Maybe your manager is, after all, a reasonable person who will with time realize that he made a mistake and assume the responsibility of the wasted time. Or maybe he will consider that he was right all the way along and that if the project failed it was because someone else did not want to do his job. If it comes to the last option, the more you disagree with him, the more likely you will be to become a scapegoat.

    Keeping your head down does not mean, in any case, just saying "yes sir" and claiming to be able to follow the instructions. Just don't become the voice of the team.

    Since you do not know how to proceed with the whole project, ask your manager for more limited, specific tasks. If he gives you some tasks that you know how to do, do them. If you do not know how to do them, tell him, but do not tell him that nobody else in the team can. Showing him the complexity of the project is better than telling him.

    If possible, keep records on writting/email just to cover your ass.

  • (be ready to) abandon ship: This is always a valid option, and one that is good to be ready for. No one can tell the future, so you should always be ready to switch jobs. Maybe the manager recovers his common sense and nothing happens. Maybe the manager is fired and nothing else happens. Maybe the manager is right, the project becomes a success, but the business closes for an unrelated issue. Maybe the business does great but they fire you anyway...

Going to your manager's manager is not a good idea. The manager has made a mistake (in your opinion), but that is something that his manager's problem. You should not try to go over him to force your POV on him, unless we are talking about something really serious (e.g. he is stealing from the company or the like). And even in those cases, going through HR instead of trying to alter the chain of command is probably the best option.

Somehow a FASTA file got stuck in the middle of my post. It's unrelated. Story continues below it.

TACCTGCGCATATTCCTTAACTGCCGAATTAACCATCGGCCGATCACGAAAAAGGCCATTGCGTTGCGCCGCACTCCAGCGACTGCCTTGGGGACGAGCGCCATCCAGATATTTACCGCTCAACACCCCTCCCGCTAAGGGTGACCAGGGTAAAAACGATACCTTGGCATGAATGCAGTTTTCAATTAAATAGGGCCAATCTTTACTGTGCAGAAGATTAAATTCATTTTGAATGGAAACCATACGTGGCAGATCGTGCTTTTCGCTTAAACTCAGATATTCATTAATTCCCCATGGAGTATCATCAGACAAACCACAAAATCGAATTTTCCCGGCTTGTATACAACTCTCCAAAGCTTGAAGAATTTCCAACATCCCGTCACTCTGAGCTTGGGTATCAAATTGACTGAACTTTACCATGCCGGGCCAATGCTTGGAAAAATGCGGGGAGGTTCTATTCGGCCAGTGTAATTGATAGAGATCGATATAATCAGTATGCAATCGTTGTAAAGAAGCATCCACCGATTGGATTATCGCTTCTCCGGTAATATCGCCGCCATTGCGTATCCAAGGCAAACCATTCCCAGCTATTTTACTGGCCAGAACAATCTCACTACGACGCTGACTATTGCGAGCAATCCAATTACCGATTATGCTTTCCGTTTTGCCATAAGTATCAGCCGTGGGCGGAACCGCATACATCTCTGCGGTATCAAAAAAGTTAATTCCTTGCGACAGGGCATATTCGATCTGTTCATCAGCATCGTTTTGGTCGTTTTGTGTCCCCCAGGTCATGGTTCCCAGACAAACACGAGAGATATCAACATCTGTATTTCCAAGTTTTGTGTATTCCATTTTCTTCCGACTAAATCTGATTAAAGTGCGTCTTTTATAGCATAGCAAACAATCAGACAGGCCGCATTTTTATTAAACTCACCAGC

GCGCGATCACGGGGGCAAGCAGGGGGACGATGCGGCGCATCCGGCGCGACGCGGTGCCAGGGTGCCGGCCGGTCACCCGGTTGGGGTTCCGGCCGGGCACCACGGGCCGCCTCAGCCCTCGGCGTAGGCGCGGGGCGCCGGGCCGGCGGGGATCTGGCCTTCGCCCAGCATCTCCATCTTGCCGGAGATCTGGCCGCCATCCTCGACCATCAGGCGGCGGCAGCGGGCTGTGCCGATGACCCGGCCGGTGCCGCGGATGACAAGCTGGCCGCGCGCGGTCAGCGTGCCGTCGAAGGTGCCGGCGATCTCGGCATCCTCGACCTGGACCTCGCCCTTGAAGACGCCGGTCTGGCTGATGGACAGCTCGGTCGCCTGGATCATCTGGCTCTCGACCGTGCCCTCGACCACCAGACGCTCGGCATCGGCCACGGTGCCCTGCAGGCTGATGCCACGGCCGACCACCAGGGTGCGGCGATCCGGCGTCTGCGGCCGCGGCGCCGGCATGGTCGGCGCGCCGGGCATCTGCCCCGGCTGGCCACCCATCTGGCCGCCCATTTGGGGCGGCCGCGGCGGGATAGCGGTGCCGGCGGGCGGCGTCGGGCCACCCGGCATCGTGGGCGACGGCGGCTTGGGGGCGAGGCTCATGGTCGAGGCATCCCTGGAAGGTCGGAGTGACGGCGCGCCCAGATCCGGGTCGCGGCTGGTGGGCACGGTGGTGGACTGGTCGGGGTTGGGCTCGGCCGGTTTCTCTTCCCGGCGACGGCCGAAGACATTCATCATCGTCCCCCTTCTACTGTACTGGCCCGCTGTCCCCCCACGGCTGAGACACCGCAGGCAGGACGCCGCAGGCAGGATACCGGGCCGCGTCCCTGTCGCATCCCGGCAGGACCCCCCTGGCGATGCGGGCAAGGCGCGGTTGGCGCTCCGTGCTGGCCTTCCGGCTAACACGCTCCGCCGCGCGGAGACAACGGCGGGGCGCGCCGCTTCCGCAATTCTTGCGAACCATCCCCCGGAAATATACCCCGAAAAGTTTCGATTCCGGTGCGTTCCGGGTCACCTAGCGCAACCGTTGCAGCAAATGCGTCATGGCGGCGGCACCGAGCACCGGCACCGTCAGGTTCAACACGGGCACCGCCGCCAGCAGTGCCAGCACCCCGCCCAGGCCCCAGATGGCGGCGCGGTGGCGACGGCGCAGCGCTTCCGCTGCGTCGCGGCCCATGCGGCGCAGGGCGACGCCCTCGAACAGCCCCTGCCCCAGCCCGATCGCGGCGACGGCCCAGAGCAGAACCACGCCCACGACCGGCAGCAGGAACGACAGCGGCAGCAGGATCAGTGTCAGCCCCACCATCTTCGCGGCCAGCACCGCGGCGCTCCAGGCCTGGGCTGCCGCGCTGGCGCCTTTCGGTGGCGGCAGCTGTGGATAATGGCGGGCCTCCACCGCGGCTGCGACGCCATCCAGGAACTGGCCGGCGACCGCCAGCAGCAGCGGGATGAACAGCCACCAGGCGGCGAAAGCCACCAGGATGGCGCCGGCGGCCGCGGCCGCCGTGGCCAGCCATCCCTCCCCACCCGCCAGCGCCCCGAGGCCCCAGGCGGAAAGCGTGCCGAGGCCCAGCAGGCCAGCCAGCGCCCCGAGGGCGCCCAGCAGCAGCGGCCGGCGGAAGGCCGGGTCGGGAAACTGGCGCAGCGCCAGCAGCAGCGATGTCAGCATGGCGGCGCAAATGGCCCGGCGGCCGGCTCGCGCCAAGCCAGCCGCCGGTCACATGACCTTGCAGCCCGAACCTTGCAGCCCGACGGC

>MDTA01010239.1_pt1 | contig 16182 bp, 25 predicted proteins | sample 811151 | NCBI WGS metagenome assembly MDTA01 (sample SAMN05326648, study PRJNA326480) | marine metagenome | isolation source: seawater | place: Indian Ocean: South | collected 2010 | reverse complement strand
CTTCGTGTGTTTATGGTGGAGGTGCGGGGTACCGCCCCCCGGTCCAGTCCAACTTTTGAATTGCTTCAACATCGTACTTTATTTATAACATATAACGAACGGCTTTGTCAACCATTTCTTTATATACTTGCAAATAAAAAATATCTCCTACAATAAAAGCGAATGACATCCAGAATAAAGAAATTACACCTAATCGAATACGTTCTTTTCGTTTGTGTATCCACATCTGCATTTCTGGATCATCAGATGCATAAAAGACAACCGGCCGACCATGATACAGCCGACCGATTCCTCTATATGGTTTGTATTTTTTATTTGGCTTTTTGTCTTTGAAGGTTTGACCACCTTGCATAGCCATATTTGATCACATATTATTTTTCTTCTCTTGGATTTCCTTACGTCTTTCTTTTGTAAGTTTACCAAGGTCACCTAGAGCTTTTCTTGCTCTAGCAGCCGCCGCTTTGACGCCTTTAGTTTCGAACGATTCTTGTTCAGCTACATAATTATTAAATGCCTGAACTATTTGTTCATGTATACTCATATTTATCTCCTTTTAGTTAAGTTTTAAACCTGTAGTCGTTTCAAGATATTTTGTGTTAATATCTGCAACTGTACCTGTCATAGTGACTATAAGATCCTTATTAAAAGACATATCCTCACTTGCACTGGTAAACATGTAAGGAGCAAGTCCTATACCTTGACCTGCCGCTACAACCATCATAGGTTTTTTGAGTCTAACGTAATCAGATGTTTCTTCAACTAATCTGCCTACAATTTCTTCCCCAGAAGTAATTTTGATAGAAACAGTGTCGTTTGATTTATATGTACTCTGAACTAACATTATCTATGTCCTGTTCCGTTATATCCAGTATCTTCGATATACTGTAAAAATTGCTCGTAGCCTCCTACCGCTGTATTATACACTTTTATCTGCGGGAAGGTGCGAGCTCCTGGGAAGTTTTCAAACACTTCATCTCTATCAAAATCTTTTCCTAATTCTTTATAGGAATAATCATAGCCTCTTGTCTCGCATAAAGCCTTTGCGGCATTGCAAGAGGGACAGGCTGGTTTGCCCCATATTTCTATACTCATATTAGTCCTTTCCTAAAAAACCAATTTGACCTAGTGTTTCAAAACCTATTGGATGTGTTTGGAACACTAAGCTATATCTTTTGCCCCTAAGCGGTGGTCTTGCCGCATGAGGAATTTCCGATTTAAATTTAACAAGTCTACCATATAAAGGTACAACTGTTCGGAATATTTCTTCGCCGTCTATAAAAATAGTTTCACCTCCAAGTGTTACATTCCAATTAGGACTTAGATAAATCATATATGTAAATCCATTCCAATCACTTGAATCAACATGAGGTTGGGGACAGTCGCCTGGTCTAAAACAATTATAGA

The only exception I can think would be if you are directly aware that your manager missrepresents your opinions to his managers; e.g. if he sends him an email with CC to you, explaining that "Joseph has assured me that he has enough experience with this kind of projects and there are no foreseable problems."

Your manager's manager employs your manager so he does not have to manage all of you directly. When you go directly to him, you are forcing him to do more work for something that maybe he is already aware of. And raises the doubt if you will go to your manager's manager's manager if he still does not share your opinion.

TL/DR You did what you were required, let the business sort the rest by itself.

  • 7
    I wholeheartedly concur with this answer with the small caveat that how big of a deal going up to the manager's manager is depends on the organization. Many modern organizations are exploring more of a "flat" structure. In that case, very politely voicing concerns higher up the chain may not be a huge deal. In a very rigid structure, it can be grounds for termination by itself unless you have proof of serious wrongdoing by the middle level. And in most structures it would be in between. Commented Mar 1, 2023 at 17:28
  • 3
    "If possible, keep records on writing/email just to cover your ass." - this should be bold and possibly with a larger font. When the project inevitably fails, there will be a hunt for scapegoats. No matter how unlikely you think this to happen, desperation can bring the worst out of people. And if you want to say at the end that you've foreseen exactly these issues right at the beginning, you'd rather have solid proof that you've indeed raised all those concerns in time.
    – Val
    Commented Mar 2, 2023 at 13:58

Emails are your best friend.

Keep your head down, try your hardest....

But document everything:

  • discuss in a meeting about lack of skill/experience? Follow up with an email, putting it in writing.
  • talking about deadlines? put it in an email.

Everything you should be doing is arse-covering, so that when the eventual proverbial hits the fan and fingers get pointed - you come out squeaky clean.

  • email? Whats email? Is it that thing in the history museum next to printers and fax machines? :-p
    – Evorlor
    Commented Mar 2, 2023 at 17:14

This is a common phenomenon in the business world: a manager(ial type) will ask someone they have hierarchical power over to perform a task which said person cannot do. While the proverbial "pointy haired boss" can be seen as a tyrant of his subordinates, on the other hand, it is also very natural for the ones performing the work to say it cannot be done as a reflex. Neither is right or wrong, it's just in the nature of these roles.

The ways of solving that which are mentioned in the question ("doing nothing", "escalating" and "leaving") are of course possible, but are not the greatest ones; each of them will lead to the work not being done, and the stress levels of all involved increasing. And even if nobody is punished, nobody will benefit either.

The usual way to approach this is: